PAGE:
Squamish Nation is one of 12 First Nations communities in the Lower Mainland and southwestern British Columbia that will be able to set up or complete new well-being and poverty-reduction plans and projects, thanks to grants from the B.C. government.
The nations received grants through the First Nations Well Being Fund, which is administered by the First Nations Public Service Secretariat, in partnership with the First Nations Leadership Council.
The grants support First Nations and Tribal Councils in their efforts “to promote well-being, improve quality of life for community members on and off-reserve, and reduce poverty at the community or Nation level,” according to the Ministry of Social Development and Poverty Reduction.
Squamish Nation will put a grant of $35,000 toward an Elders' centre engagement project. The project will focus on culturally sensitive mental-health wellness and engagement programs for Elders.
More than $2 million in grants has been provided to 62 First Nation communities throughout the province so far.
Cheryl Casimer, political executive of the First Nations Summit said the poverty reduction initiative was created to assist B.C. First Nations to increase well-being within their communities and membership.
“This welcome program is a modest step toward addressing the disproportionally high rates of poverty for First Nations citizens in B.C.,” she said in a release.
Numerous studies have shown that Indigenous people experience the highest levels of poverty, with a shocking 25 per cent of Indigenous people in Canada living in poverty, added Casimer.
“The program was very oversubscribed, which clearly shows there is a high demand for much-needed funding for these types of important community projects,” she said. “We hope that the success of this initiative will lead to greater poverty reduction funding opportunities for our communities in the future."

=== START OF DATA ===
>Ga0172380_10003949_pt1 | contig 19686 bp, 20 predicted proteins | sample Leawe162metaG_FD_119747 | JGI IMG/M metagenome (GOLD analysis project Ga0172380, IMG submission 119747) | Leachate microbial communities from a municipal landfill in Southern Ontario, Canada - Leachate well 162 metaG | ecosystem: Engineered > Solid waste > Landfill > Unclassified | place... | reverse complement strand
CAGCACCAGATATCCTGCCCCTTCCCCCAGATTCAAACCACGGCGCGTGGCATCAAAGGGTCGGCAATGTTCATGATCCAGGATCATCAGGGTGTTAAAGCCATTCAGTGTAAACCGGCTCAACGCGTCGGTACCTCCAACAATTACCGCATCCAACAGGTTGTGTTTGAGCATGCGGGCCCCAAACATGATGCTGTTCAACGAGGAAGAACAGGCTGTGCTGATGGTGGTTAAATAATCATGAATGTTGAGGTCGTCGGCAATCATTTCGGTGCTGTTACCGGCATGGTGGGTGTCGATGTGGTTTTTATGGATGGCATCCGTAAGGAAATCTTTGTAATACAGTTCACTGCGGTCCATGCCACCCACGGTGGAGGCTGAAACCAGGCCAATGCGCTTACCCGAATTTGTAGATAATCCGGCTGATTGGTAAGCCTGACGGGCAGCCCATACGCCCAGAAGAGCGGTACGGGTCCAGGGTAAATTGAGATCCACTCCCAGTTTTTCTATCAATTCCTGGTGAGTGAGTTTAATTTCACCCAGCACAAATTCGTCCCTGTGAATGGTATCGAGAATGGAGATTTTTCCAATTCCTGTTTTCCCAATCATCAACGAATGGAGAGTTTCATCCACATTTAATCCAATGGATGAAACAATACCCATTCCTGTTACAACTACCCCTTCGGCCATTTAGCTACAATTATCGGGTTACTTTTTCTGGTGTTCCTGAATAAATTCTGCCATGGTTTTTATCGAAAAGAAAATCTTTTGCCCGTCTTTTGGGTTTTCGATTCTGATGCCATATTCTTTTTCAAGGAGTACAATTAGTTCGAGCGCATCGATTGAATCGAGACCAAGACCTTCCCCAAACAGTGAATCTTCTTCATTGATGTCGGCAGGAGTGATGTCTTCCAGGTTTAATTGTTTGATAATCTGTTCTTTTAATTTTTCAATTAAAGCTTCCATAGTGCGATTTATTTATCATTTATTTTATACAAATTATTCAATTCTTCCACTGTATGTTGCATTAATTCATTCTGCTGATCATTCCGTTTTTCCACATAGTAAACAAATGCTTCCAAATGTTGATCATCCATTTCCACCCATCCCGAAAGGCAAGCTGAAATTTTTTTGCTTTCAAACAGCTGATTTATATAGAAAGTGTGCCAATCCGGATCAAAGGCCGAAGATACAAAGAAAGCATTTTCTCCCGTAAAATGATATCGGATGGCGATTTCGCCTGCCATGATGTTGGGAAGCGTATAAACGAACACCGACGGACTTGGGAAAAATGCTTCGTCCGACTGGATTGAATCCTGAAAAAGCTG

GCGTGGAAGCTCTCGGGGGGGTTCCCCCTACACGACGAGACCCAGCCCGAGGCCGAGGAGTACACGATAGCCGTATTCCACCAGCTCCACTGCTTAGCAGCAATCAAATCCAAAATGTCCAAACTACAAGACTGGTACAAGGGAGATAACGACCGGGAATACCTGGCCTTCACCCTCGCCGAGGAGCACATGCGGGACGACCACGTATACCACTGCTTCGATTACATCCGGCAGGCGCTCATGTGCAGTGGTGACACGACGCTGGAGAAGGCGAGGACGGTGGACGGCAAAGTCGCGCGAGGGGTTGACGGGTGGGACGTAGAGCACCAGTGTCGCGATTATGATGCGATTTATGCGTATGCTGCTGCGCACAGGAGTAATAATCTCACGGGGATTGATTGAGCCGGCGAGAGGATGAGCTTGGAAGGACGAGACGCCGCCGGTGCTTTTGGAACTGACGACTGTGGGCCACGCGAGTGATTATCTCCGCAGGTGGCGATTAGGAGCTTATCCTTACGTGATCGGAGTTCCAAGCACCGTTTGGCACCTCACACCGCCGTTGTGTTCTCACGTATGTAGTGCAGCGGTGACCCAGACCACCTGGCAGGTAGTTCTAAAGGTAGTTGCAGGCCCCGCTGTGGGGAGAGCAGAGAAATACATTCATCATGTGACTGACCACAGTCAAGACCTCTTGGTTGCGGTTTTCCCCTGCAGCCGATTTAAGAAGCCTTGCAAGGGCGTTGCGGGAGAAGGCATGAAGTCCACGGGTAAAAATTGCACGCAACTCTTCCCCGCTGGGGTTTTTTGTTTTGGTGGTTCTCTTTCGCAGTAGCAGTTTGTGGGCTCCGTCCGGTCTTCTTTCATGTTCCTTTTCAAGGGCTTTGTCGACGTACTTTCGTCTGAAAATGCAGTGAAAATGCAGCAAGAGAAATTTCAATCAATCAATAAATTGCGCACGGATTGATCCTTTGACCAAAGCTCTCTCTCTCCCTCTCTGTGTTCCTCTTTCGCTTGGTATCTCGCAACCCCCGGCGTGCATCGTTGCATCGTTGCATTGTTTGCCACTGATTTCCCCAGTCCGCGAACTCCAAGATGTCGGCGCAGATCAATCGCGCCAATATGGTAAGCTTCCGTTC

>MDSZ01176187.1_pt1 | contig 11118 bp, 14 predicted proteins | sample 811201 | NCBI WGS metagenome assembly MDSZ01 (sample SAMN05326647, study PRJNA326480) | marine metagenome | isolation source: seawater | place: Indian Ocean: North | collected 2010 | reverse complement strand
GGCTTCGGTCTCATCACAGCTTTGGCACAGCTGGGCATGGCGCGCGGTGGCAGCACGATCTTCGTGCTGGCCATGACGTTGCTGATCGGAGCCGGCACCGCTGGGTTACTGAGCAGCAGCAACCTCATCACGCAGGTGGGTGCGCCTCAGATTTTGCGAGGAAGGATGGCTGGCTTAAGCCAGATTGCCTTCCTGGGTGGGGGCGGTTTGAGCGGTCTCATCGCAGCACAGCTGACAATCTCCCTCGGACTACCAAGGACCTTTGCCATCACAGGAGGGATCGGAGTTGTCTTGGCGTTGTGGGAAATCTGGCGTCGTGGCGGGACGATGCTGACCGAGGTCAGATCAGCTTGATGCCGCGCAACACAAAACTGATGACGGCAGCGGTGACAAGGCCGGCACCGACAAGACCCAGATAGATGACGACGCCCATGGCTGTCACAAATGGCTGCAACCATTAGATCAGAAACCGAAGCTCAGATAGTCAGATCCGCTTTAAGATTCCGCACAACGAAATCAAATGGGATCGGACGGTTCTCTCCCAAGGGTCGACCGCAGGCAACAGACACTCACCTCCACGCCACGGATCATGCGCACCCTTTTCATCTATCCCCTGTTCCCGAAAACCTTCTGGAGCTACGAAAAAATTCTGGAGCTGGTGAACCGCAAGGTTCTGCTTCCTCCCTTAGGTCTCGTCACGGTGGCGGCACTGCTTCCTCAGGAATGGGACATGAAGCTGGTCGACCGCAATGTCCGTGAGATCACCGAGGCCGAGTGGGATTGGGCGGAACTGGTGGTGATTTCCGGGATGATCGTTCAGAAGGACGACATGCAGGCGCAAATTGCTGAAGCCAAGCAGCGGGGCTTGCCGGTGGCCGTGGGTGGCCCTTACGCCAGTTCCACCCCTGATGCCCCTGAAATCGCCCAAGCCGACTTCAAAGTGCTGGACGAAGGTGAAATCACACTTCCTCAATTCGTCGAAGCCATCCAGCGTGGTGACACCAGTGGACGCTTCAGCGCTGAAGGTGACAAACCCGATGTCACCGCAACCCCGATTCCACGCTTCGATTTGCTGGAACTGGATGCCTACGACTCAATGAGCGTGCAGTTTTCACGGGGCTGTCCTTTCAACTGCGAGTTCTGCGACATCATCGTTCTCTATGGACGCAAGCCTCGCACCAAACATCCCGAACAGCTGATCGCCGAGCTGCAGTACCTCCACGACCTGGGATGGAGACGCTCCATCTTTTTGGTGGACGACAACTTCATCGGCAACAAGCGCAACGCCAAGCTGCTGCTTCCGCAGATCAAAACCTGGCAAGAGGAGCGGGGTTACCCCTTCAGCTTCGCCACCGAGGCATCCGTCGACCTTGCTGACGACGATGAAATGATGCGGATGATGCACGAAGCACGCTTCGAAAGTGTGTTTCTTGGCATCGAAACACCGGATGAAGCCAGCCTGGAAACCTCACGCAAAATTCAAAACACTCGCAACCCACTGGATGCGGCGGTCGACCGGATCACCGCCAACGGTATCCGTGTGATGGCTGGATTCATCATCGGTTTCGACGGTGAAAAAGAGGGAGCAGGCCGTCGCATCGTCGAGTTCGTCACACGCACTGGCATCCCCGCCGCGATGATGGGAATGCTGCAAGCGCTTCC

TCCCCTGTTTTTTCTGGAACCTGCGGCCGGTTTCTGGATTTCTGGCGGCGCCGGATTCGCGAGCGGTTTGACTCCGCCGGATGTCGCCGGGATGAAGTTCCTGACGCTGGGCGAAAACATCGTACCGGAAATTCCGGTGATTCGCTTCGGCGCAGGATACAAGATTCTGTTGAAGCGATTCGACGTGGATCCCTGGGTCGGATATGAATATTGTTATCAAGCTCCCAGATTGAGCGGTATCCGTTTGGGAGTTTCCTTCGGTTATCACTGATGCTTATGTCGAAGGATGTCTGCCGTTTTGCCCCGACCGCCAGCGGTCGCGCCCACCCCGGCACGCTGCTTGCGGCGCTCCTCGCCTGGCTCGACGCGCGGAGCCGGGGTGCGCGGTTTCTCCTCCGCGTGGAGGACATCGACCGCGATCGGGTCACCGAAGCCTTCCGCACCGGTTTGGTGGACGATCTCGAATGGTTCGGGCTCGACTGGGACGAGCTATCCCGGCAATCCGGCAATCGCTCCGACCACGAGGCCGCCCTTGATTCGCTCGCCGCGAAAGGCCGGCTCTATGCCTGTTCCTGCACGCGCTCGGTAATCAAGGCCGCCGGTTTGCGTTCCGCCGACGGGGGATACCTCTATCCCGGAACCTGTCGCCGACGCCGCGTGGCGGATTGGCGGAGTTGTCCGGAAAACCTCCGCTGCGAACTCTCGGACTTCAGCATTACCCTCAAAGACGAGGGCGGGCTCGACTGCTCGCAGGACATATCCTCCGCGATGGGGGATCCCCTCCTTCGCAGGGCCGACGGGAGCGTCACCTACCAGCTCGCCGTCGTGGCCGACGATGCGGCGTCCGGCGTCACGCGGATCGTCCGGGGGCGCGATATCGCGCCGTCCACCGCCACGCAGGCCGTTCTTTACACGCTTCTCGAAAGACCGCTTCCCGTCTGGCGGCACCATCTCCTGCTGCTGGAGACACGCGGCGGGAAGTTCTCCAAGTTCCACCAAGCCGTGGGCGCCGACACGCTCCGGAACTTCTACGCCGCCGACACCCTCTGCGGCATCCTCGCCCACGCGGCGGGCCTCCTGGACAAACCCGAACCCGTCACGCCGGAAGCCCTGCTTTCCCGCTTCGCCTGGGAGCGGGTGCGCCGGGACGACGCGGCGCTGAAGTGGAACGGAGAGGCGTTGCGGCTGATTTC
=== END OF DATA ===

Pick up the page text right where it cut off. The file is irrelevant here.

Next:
Some of the other First Nations to receive grants of $35,000 include Musqueam Nation, which will use the funds to deliver wellness workshops for youth and Elders, and train suicide-prevention staff, and Skwah First Nation, near Chilliwack, and Xaxli'p First Nation in Lillooet, which will both put the grants towards improving local food security by planning, building and maintaining community gardens.
"As we continue the work to build and maintain strong relationships based on recognition and implementation of the inherent rights of Indigenous peoples, it's good to know that many of the plans and projects being funded through the First Nations Well Being Fund are designed to preserve and respect Indigenous cultures and promote community well-being," Murray Rankin, minister of Indigenous relations and reconciliation, said in a release.
The B.C. government provided funding as part of TogetherBC, the Province's poverty-reduction strategy. All B.C. First Nations were eligible to apply to the fund.
Elisia Seeber is the North Shore News’ Indigenous and civic affairs reporter. This reporting beat is made possible by the Local Journalism Initiative.